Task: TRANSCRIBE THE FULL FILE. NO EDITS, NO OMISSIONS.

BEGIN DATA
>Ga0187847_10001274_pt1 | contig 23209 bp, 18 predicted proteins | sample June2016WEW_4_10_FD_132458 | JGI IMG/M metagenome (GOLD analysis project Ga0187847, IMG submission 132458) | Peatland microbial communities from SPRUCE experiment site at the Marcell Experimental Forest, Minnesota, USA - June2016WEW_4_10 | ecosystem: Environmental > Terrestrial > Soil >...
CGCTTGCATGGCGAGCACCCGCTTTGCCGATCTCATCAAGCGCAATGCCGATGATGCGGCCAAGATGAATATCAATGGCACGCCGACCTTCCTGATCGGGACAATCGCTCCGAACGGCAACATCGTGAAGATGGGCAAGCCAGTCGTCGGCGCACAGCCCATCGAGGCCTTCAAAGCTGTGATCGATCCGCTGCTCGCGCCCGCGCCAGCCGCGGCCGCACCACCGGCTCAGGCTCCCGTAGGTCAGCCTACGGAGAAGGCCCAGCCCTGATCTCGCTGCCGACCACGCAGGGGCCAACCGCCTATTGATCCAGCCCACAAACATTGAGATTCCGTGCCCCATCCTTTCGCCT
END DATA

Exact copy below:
>Ga0187847_10001274_pt1 | contig 23209 bp, 18 predicted proteins | sample June2016WEW_4_10_FD_132458 | JGI IMG/M metagenome (GOLD analysis project Ga0187847, IMG submission 132458) | Peatland microbial communities from SPRUCE experiment site at the Marcell Experimental Forest, Minnesota, USA - June2016WEW_4_10 | ecosystem: Environmental > Terrestrial > Soil >...
CGCTTGCATGGCGAGCACCCGCTTTGCCGATCTCATCAAGCGCAATGCCGATGATGCGGCCAAGATGAATATCAATGGCACGCCGACCTTCCTGATCGGGACAATCGCTCCGAACGGCAACATCGTGAAGATGGGCAAGCCAGTCGTCGGCGCACAGCCCATCGAGGCCTTCAAAGCTGTGATCGATCCGCTGCTCGCGCCCGCGCCAGCCGCGGCCGCACCACCGGCTCAGGCTCCCGTAGGTCAGCCTACGGAGAAGGCCCAGCCCTGATCTCGCTGCCGACCACGCAGGGGCCAACCGCCTATTGATCCAGCCCACAAACATTGAGATTCCGTGCCCCATCCTTTCGCCT